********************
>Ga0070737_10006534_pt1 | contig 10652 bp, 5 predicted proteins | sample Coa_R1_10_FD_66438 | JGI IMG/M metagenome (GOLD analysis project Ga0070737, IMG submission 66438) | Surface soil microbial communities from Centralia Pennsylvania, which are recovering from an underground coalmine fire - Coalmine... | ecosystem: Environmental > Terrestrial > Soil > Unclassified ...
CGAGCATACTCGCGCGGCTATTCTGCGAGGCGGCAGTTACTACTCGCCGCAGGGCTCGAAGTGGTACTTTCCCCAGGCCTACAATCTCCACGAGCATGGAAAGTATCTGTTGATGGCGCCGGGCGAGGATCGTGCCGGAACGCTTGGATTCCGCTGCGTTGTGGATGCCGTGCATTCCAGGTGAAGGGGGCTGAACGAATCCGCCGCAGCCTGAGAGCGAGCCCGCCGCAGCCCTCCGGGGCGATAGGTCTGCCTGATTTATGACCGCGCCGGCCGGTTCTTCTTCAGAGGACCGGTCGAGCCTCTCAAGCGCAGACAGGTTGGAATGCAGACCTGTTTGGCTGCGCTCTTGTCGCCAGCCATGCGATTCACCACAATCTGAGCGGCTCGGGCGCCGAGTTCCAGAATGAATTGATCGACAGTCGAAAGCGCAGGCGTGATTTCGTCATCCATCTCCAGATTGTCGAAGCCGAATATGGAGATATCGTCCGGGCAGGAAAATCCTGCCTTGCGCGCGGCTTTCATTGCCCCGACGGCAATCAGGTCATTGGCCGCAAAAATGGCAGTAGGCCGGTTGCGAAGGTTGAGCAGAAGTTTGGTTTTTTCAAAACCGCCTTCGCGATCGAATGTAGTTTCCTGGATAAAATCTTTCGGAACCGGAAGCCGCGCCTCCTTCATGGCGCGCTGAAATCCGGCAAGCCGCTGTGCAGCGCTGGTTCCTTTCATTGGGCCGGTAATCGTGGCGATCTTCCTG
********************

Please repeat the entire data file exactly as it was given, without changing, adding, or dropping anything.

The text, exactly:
>Ga0070737_10006534_pt1 | contig 10652 bp, 5 predicted proteins | sample Coa_R1_10_FD_66438 | JGI IMG/M metagenome (GOLD analysis project Ga0070737, IMG submission 66438) | Surface soil microbial communities from Centralia Pennsylvania, which are recovering from an underground coalmine fire - Coalmine... | ecosystem: Environmental > Terrestrial > Soil > Unclassified ...
CGAGCATACTCGCGCGGCTATTCTGCGAGGCGGCAGTTACTACTCGCCGCAGGGCTCGAAGTGGTACTTTCCCCAGGCCTACAATCTCCACGAGCATGGAAAGTATCTGTTGATGGCGCCGGGCGAGGATCGTGCCGGAACGCTTGGATTCCGCTGCGTTGTGGATGCCGTGCATTCCAGGTGAAGGGGGCTGAACGAATCCGCCGCAGCCTGAGAGCGAGCCCGCCGCAGCCCTCCGGGGCGATAGGTCTGCCTGATTTATGACCGCGCCGGCCGGTTCTTCTTCAGAGGACCGGTCGAGCCTCTCAAGCGCAGACAGGTTGGAATGCAGACCTGTTTGGCTGCGCTCTTGTCGCCAGCCATGCGATTCACCACAATCTGAGCGGCTCGGGCGCCGAGTTCCAGAATGAATTGATCGACAGTCGAAAGCGCAGGCGTGATTTCGTCATCCATCTCCAGATTGTCGAAGCCGAATATGGAGATATCGTCCGGGCAGGAAAATCCTGCCTTGCGCGCGGCTTTCATTGCCCCGACGGCAATCAGGTCATTGGCCGCAAAAATGGCAGTAGGCCGGTTGCGAAGGTTGAGCAGAAGTTTGGTTTTTTCAAAACCGCCTTCGCGATCGAATGTAGTTTCCTGGATAAAATCTTTCGGAACCGGAAGCCGCGCCTCCTTCATGGCGCGCTGAAATCCGGCAAGCCGCTGTGCAGCGCTGGTTCCTTTCATTGGGCCGGTAATCGTGGCGATCTTCCTG